Another Story Showing How Much Stinks In The United States
The ICE shown on the back of the jacket is short for the Immigration and Customs Executive of the United States. It's a branch of the increasingly infamous, Department of Homeland Security.
So, bearing that in mind please now read this excerpt from an amazing article appearing today in the UK's Guardian newspaper, and note that any emphasis is This Old Brit's.
Now, as a result of documents disclosed in three separate court cases, it is becoming clear that his murder, along with at least 11 further brutal killings, at the Juarez 'House of Death', is part of a gruesome scandal, a web of connivance and cover-up stretching from the wild Texas borderland to top Washington officials close to President Bush.
These documents, which form a dossier several inches thick, are the main source for the facts in this article. They suggest that while the eyes of the world have been largely averted, America's 'war on drugs' has moved to a new phase of cynicism and amorality, in which the loss of human life has lost all importance - especially if the victims are Hispanic.
The US agencies and officials in this saga - all of which refused to comment, citing pending lawsuits - appear to have thought it more important to get information about drugs trafficking than to stop its perpetrators killing people.And there's more.
The US media have virtually ignored this story. The Observer is the first newspaper to have spoken to Janet Padilla, and this is the first narrative account to appear in print.
The story turns on one extraordinary fact: playing a central role in the House of Death was a US government informant, Guillermo Ramirez Peyro, known as Lalo, who was paid more than $220,000 (£110,000) by US law enforcement bodies to work as a spy inside the Juarez cartel. In August 2003 Lalo bought the quicklime used to dissolve the flesh of the first victim, Mexican lawyer Fernando Reyes, and then helped to kill him; he recorded the murder secretly with a bug supplied by his handlers - agents from the Immigration and Customs Executive (Ice), part of the Department of Homeland Security.
That first killing threw the Ice staff in El Paso into a panic. Their informant had helped to commit first-degree murder, and they feared they would have to end his contract and abort the operations for which he was being used. But the Department of Justice told them to proceed.
Here's another cut & pasted segment straight from the same shocking story.
When Lalo arrived, two cops were already there. He went out to buy the quicklime and duct tape, and when he returned Santillan turned up with Reyes. The policemen jumped on the lawyer, beating him and trying to put duct tape over his mouth.Next, peruse our penultimate teaser.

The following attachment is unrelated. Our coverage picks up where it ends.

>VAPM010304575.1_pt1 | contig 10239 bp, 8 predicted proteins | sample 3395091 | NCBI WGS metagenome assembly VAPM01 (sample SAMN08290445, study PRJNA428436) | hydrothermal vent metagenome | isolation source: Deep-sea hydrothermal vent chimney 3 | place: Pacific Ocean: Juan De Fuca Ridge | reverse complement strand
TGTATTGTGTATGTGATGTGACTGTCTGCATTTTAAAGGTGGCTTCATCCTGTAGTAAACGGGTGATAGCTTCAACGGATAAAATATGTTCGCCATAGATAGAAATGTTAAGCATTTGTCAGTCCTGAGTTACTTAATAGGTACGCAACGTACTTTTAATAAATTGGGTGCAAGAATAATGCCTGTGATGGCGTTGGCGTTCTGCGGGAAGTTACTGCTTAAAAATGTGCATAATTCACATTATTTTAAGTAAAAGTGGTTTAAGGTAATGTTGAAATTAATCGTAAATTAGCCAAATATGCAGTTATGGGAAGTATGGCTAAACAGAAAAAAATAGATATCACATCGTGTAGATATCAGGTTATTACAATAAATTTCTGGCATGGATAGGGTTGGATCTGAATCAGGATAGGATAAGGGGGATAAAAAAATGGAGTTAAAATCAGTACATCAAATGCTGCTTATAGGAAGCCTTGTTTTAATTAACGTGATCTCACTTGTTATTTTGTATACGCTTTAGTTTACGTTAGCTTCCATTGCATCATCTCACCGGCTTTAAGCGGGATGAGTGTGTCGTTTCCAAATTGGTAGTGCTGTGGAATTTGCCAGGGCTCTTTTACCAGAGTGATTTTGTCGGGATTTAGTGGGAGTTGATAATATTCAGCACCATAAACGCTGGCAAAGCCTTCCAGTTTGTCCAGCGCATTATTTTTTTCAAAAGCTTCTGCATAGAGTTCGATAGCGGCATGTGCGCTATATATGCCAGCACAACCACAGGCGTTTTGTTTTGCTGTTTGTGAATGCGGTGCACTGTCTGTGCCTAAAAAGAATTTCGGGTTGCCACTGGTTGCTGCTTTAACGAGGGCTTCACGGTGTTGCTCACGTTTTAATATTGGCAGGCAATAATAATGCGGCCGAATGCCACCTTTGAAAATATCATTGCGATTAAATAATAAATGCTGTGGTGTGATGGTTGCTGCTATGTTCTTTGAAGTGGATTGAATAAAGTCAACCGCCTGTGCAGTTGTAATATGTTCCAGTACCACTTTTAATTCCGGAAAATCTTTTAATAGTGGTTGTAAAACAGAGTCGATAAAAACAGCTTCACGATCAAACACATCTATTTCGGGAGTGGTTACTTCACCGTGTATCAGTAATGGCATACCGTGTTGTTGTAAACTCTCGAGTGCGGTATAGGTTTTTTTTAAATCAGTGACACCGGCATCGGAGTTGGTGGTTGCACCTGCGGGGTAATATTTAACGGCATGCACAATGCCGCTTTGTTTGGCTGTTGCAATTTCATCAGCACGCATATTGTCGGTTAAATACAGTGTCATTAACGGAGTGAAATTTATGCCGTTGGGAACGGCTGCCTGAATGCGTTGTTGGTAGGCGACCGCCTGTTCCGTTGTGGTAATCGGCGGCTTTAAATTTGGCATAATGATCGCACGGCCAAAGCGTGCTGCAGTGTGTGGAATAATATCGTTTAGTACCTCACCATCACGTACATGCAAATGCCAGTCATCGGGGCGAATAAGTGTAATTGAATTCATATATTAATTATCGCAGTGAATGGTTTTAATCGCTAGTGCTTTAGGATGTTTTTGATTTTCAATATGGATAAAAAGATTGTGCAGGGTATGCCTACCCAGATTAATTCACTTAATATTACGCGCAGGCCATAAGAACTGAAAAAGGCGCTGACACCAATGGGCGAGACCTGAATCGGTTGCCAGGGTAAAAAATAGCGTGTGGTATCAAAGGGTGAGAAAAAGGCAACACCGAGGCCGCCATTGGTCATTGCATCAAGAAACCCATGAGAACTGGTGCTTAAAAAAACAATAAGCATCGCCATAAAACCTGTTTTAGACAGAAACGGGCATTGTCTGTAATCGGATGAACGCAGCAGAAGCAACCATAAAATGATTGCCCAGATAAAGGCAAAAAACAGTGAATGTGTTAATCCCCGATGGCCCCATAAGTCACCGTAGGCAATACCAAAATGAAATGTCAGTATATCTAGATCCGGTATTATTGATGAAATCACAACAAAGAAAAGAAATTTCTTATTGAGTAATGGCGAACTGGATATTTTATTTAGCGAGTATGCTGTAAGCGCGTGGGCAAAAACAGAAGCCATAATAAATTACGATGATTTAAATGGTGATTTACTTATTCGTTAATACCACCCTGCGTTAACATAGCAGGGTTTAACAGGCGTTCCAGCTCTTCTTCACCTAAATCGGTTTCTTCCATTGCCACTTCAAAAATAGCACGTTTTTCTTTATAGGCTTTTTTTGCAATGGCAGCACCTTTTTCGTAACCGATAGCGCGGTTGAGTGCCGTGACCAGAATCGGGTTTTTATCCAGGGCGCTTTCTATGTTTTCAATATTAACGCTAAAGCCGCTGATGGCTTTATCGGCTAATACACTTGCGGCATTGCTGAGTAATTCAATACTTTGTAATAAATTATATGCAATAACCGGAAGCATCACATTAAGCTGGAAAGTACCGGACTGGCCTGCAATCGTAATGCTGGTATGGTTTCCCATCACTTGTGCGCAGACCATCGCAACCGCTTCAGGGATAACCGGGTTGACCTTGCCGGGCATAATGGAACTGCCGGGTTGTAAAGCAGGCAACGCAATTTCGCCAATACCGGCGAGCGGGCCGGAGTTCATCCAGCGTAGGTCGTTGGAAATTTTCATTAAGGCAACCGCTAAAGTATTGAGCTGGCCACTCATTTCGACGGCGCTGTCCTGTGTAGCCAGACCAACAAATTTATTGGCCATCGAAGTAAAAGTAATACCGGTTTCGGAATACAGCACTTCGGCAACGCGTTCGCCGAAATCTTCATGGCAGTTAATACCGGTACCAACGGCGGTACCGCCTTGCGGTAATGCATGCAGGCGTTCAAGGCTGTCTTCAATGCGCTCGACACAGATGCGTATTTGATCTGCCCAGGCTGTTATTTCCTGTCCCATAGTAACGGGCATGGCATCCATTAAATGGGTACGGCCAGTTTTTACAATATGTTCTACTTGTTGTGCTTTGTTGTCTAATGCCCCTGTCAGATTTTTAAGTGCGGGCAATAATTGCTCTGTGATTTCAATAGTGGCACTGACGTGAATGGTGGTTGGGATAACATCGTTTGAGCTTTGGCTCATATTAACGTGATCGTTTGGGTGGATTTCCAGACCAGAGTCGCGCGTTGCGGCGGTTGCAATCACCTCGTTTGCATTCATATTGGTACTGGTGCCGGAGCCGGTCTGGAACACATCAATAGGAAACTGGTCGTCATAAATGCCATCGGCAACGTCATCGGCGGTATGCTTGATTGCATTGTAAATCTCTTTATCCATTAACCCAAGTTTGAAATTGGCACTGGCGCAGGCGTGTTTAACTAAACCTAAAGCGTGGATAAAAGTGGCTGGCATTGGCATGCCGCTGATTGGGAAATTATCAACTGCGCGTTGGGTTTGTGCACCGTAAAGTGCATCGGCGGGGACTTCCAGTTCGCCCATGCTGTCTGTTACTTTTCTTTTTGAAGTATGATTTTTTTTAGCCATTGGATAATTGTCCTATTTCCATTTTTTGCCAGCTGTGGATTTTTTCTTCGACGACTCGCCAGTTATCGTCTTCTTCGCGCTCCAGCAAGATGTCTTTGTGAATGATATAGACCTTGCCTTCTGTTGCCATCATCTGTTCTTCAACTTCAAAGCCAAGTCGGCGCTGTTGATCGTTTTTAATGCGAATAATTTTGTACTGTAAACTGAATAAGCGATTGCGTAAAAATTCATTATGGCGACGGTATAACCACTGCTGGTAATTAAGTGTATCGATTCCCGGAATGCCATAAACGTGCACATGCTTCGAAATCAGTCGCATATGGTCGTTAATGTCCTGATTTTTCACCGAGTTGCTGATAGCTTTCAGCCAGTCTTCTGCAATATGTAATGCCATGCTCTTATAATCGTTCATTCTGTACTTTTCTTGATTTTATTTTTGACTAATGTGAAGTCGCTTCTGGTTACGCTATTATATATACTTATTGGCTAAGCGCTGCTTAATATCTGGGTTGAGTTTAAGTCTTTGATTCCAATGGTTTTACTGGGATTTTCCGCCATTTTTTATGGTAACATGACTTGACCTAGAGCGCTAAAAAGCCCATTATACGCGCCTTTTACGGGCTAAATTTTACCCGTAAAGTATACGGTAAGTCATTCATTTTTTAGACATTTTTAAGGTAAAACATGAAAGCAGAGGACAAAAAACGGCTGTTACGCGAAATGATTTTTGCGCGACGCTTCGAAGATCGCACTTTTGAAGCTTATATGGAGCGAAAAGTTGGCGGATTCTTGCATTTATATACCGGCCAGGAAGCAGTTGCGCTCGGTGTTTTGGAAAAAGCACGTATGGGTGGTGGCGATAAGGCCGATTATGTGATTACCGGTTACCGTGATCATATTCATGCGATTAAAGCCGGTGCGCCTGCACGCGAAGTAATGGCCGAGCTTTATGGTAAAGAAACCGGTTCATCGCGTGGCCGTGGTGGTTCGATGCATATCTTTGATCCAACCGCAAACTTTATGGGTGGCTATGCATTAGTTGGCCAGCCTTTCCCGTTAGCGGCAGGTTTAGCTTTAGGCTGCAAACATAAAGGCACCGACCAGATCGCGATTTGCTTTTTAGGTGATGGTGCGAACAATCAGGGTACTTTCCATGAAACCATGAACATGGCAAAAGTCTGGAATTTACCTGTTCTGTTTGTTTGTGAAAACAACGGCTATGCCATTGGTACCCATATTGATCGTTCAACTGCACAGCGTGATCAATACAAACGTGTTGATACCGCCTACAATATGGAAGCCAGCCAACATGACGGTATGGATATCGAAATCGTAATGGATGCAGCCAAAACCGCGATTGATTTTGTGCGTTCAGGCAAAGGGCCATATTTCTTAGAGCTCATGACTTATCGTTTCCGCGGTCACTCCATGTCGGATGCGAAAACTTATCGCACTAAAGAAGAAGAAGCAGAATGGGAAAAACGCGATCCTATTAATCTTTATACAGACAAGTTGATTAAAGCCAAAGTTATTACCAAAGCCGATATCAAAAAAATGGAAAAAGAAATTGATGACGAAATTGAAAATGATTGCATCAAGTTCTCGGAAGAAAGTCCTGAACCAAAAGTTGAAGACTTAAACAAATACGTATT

Lalo, wearing his hidden wire supplied by Ice, recorded Reyes's desperate pleas for mercy. 'They [the police] asked me to help them get him to the floor,' reads a statement he made later. 'They tried to choke him with an extension cord, but this broke and I gave them a plastic bag and they put it on his head and suffocated him.' Even then, they were not sure Reyes was dead. One of the officers took a shovel 'and hit him many times on the head'.
Bill Conroy, a reporter who works for an investigative website, Narconews.com, was about to publish an article about it. On 24 February, Sandy Gonzalez, the Special Agent in Charge of the DEA office in El Paso, one of the most senior and highly decorated Hispanic law enforcement officers in America, wrote to his Ice counterpart, John Gaudioso.Okay, after this one you're on your own.
'I am writing to express to you my frustration and outrage at the mishandling of investigation that has resulted in unnecessary loss of human life,' he began, 'and endangered the lives of special agents of the DEA and their immediate families. There is no excuse for the events that culminated during the evening of 14 January... and I have no choice but to hold you responsible.' Ice, Gonzalez wrote, had gone to 'extreme lengths' to protect an informant who was, in reality, a 'homicidal maniac... this situation is so bizarre that, even as I'm writing to you, it is difficult for me to believe it'.
But Ice and its allies in the DoJ were covering up their actions, helped by the US media - aside from the Dallas Morning News, not one major newspaper or TV network has covered the story.
In October The Observer won clearance to visit him with his lawyer, Jodi Goodwin. On the eve of the interview he was abruptly moved to a different facility where officials said a visit was impossible. Goodwin passed on a message: 'I'm not mad, I'm sad and disillusioned. Every time I did a job and brought them information, I was congratulated. Now they want to deliver me to my death.'
'If Congress and the media start to look at this properly, they will be horrified,' Sandy Gonzalez says. 'It needs a special prosecutor, as with the case of Valerie Plame [the CIA agent whose name was leaked to the media when her diplomat husband criticised Bush over Iraq's missing weapons of mass destruction].
But Valerie is a nice-looking white person and the victims here are brown. Nobody gives a shit.'
Read the rest of this report.